In 2015, world leaders unanimously adopted the Sustainable Development Goals, a historic set of goals to eliminate poverty, achieve gender equality, and secure the health and well-being of all people. The 17 global goals, also called Agenda 2030, call for collective effort across a wide range of areas – including environmental action, public health, human rights, education, and much more – to usher in a new era of development around the world.

At the 2019 Commission on Population and Development, government representatives agreed that the principles of the ICPD Programme of Action are essential to achieving the Sustainable Development Goals. The Nairobi Summit on ICPD25, taking place in November, will seek additional commitments from governments, organizations, advocates and others, to accelerate efforts to realize the goals of the Programme of Action at last.

 

ICPD publications

Sex Imbalances at Birth
This report offers an updated review of the various facets and the latest trends and differentials in sex selection in Asia.
Population Matters for Sustainable Development
This report provides key messages on the relationship between population dynamics and sustainable development. It was prepared in the lead-up to Rio+20, the United Nations Conference on Sustainable Development,...
ICPD at 15 - Report
After more than a decade and a half, the Programme of Action of the International Conference on Population and Development remains a visionary, holistic and pragmatic blueprint for countries seeking to address many of...

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ICPD updates

New mothers in David, Panama. Women's sexual and reproductive health, and their rights during childbirth, took centre stage at the 2016 UN Population Awards. © UNFPA/Guadalupe Valdes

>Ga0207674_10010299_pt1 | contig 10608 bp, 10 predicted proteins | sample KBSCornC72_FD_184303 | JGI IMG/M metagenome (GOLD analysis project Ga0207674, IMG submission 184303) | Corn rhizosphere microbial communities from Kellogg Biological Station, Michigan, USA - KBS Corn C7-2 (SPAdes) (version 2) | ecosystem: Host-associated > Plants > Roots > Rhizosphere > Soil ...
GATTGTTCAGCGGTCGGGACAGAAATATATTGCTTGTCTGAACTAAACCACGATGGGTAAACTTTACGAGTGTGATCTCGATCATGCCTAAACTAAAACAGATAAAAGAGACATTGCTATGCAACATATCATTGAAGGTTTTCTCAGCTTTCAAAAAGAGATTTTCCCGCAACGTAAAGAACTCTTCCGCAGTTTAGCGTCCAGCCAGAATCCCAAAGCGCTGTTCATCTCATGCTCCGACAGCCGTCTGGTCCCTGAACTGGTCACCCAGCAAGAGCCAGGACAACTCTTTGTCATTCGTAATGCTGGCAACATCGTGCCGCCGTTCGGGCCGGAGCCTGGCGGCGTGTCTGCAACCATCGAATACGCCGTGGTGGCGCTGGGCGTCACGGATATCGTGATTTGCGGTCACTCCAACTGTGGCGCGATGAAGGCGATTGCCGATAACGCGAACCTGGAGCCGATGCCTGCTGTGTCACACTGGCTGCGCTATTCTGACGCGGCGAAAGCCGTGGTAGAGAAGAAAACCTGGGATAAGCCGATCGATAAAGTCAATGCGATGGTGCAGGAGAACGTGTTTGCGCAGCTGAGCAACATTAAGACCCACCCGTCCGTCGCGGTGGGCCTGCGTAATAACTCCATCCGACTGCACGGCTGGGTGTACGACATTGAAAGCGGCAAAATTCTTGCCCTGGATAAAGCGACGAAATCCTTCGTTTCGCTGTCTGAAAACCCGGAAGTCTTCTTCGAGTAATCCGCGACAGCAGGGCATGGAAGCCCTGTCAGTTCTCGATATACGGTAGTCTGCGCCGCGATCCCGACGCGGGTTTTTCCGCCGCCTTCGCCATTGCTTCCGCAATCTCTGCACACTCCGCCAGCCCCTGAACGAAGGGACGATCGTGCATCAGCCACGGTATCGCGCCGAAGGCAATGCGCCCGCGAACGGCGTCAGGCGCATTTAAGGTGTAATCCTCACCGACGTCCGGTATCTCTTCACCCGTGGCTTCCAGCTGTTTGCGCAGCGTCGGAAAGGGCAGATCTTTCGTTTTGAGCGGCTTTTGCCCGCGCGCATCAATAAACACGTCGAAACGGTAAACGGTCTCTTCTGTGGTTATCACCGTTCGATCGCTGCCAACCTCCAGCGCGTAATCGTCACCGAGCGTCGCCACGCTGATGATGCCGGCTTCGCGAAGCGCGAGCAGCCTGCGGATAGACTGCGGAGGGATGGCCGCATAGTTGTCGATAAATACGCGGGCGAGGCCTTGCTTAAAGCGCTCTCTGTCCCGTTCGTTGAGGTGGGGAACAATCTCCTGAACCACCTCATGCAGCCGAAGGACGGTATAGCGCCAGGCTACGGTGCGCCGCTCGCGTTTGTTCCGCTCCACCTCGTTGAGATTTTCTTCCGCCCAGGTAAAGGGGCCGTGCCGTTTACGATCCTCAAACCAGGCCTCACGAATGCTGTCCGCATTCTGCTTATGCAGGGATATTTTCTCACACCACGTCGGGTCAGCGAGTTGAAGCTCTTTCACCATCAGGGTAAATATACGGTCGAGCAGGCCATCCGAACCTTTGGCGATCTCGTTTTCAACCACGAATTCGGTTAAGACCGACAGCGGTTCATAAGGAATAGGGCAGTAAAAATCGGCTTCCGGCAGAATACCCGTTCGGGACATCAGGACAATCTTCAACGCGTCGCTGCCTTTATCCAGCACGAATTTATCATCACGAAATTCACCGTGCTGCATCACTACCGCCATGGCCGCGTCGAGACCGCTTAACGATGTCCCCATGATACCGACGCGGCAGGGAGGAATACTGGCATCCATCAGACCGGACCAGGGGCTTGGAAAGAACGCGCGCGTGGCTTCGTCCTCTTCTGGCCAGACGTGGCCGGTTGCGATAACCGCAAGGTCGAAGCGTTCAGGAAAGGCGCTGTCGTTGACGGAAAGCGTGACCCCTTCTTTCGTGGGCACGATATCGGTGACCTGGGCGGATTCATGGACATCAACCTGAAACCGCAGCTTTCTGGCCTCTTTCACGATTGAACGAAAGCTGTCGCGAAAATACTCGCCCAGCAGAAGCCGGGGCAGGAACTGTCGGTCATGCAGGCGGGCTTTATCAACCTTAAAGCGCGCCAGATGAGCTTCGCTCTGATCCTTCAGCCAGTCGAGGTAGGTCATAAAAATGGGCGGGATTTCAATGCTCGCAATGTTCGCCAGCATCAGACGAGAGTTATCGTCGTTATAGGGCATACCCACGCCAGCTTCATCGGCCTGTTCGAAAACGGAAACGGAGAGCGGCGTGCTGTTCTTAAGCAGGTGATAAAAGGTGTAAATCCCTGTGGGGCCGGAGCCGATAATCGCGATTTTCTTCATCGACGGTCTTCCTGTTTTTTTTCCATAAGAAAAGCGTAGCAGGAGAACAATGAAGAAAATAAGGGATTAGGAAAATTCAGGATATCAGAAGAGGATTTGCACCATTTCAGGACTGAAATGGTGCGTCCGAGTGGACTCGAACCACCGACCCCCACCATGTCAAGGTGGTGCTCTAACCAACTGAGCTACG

24 June 2016 Carmen Barroso and Childbirth with Dignity Foundation win 2016 UN Population Award
Women's health and rights took centre stage at yesterday's United Nations Population Award ceremony, held at UN Headquarters in New York. The UN honoured Brazilian social scientist Carmen Barroso and the...
Over the last 70 years, there has been remarkable progress in sexual and reproductive health. Women learn about family planning at a clinic in Tunisia in 1987. © UN Photo/John Isaac
23 October 2015 Five of the greatest sexual health advances since the birth of the UN
The United Nations was founded 70 years ago. In that time, the world has seen enormous advances in sexual and reproductive health. These changes have helped policymakers recognize that healthy and empowered women are...
15 April 2014 Harnessing the potential of Africa’s youth
UNITED NATIONS, New York – The growing number of young people in Africa could offer enormous potential gains to the continent, but only if their needs are met and their rights are fulfilled. This was the central message...

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ICPD Programme of Action

Videos

The ICPD in Cairo opened a new chapter by placing the needs and rights of the individual at the heart of development policies and programmes. Watch this video to see why the commitments made then are as important today as they were 20 years ago.